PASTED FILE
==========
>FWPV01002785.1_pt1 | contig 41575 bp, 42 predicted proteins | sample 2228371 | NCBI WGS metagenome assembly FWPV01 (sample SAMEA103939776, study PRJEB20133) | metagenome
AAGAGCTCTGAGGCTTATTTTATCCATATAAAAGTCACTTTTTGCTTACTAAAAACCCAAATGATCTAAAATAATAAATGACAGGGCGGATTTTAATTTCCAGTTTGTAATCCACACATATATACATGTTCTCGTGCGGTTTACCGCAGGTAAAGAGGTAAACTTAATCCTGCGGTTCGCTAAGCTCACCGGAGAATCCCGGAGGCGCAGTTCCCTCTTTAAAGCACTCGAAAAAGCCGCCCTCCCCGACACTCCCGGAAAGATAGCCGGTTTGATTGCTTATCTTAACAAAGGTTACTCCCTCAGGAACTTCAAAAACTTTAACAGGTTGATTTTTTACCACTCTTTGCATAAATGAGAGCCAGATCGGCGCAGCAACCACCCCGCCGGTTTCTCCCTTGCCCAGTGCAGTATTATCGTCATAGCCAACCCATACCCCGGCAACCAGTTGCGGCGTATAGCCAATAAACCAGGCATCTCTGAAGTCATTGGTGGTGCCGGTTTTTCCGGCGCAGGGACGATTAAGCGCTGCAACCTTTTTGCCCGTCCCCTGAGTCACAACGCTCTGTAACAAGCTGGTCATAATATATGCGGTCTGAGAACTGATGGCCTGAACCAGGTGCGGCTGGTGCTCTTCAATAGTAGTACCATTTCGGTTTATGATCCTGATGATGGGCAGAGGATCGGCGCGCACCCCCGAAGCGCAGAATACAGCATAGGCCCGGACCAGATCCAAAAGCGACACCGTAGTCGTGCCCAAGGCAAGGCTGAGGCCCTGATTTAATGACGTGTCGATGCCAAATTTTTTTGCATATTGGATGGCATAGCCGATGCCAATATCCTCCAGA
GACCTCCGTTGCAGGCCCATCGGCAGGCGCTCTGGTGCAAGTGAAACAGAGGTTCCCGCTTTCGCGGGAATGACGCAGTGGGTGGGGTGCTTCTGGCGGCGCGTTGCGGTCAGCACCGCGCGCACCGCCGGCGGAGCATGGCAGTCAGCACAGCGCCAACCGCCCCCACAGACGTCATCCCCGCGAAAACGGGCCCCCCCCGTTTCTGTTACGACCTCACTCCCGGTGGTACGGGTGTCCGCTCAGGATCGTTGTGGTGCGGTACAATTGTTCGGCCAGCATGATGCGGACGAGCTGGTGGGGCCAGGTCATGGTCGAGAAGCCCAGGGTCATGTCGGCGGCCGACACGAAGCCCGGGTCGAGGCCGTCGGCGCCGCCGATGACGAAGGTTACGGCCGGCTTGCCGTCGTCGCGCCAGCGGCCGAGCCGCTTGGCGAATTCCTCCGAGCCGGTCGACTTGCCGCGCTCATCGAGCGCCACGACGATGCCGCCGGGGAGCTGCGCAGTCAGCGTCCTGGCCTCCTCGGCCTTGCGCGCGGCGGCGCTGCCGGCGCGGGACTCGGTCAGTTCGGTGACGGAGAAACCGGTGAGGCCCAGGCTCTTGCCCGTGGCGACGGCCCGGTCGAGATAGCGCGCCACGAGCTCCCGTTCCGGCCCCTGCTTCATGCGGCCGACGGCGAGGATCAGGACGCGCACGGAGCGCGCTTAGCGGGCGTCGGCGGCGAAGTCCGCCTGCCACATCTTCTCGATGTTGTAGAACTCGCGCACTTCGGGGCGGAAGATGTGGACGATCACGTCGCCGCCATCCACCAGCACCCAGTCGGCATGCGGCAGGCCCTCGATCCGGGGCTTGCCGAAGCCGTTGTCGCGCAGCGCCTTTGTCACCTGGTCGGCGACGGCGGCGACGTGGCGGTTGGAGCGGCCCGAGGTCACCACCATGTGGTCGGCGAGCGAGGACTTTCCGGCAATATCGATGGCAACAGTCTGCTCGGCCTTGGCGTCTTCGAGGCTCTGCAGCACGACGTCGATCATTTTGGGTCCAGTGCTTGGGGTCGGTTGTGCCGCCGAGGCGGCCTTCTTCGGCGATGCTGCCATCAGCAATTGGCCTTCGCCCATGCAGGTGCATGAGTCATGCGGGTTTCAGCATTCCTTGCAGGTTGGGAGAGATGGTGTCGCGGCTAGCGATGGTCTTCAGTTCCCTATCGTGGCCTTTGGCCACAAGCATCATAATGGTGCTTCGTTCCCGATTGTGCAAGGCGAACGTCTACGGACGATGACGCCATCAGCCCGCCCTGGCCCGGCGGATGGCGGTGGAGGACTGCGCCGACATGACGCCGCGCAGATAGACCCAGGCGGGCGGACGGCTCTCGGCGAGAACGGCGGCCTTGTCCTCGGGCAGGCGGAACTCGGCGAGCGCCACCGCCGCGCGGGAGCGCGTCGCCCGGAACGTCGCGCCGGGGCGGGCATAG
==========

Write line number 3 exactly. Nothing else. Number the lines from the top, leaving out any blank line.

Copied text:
GACCTCCGTTGCAGGCCCATCGGCAGGCGCTCTGGTGCAAGTGAAACAGAGGTTCCCGCTTTCGCGGGAATGACGCAGTGGGTGGGGTGCTTCTGGCGGCGCGTTGCGGTCAGCACCGCGCGCACCGCCGGCGGAGCATGGCAGTCAGCACAGCGCCAACCGCCCCCACAGACGTCATCCCCGCGAAAACGGGCCCCCCCCGTTTCTGTTACGACCTCACTCCCGGTGGTACGGGTGTCCGCTCAGGATCGTTGTGGTGCGGTACAATTGTTCGGCCAGCATGATGCGGACGAGCTGGTGGGGCCAGGTCATGGTCGAGAAGCCCAGGGTCATGTCGGCGGCCGACACGAAGCCCGGGTCGAGGCCGTCGGCGCCGCCGATGACGAAGGTTACGGCCGGCTTGCCGTCGTCGCGCCAGCGGCCGAGCCGCTTGGCGAATTCCTCCGAGCCGGTCGACTTGCCGCGCTCATCGAGCGCCACGACGATGCCGCCGGGGAGCTGCGCAGTCAGCGTCCTGGCCTCCTCGGCCTTGCGCGCGGCGGCGCTGCCGGCGCGGGACTCGGTCAGTTCGGTGACGGAGAAACCGGTGAGGCCCAGGCTCTTGCCCGTGGCGACGGCCCGGTCGAGATAGCGCGCCACGAGCTCCCGTTCCGGCCCCTGCTTCATGCGGCCGACGGCGAGGATCAGGACGCGCACGGAGCGCGCTTAGCGGGCGTCGGCGGCGAAGTCCGCCTGCCACATCTTCTCGATGTTGTAGAACTCGCGCACTTCGGGGCGGAAGATGTGGACGATCACGTCGCCGCCATCCACCAGCACCCAGTCGGCATGCGGCAGGCCCTCGATCCGGGGCTTGCCGAAGCCGTTGTCGCGCAGCGCCTTTGTCACCTGGTCGGCGACGGCGGCGACGTGGCGGTTGGAGCGGCCCGAGGTCACCACCATGTGGTCGGCGAGCGAGGACTTTCCGGCAATATCGATGGCAACAGTCTGCTCGGCCTTGGCGTCTTCGAGGCTCTGCAGCACGACGTCGATCATTTTGGGTCCAGTGCTTGGGGTCGGTTGTGCCGCCGAGGCGGCCTTCTTCGGCGATGCTGCCATCAGCAATTGGCCTTCGCCCATGCAGGTGCATGAGTCATGCGGGTTTCAGCATTCCTTGCAGGTTGGGAGAGATGGTGTCGCGGCTAGCGATGGTCTTCAGTTCCCTATCGTGGCCTTTGGCCACAAGCATCATAATGGTGCTTCGTTCCCGATTGTGCAAGGCGAACGTCTACGGACGATGACGCCATCAGCCCGCCCTGGCCCGGCGGATGGCGGTGGAGGACTGCGCCGACATGACGCCGCGCAGATAGACCCAGGCGGGCGGACGGCTCTCGGCGAGAACGGCGGCCTTGTCCTCGGGCAGGCGGAACTCGGCGAGCGCCACCGCCGCGCGGGAGCGCGTCGCCCGGAACGTCGCGCCGGGGCGGGCATAG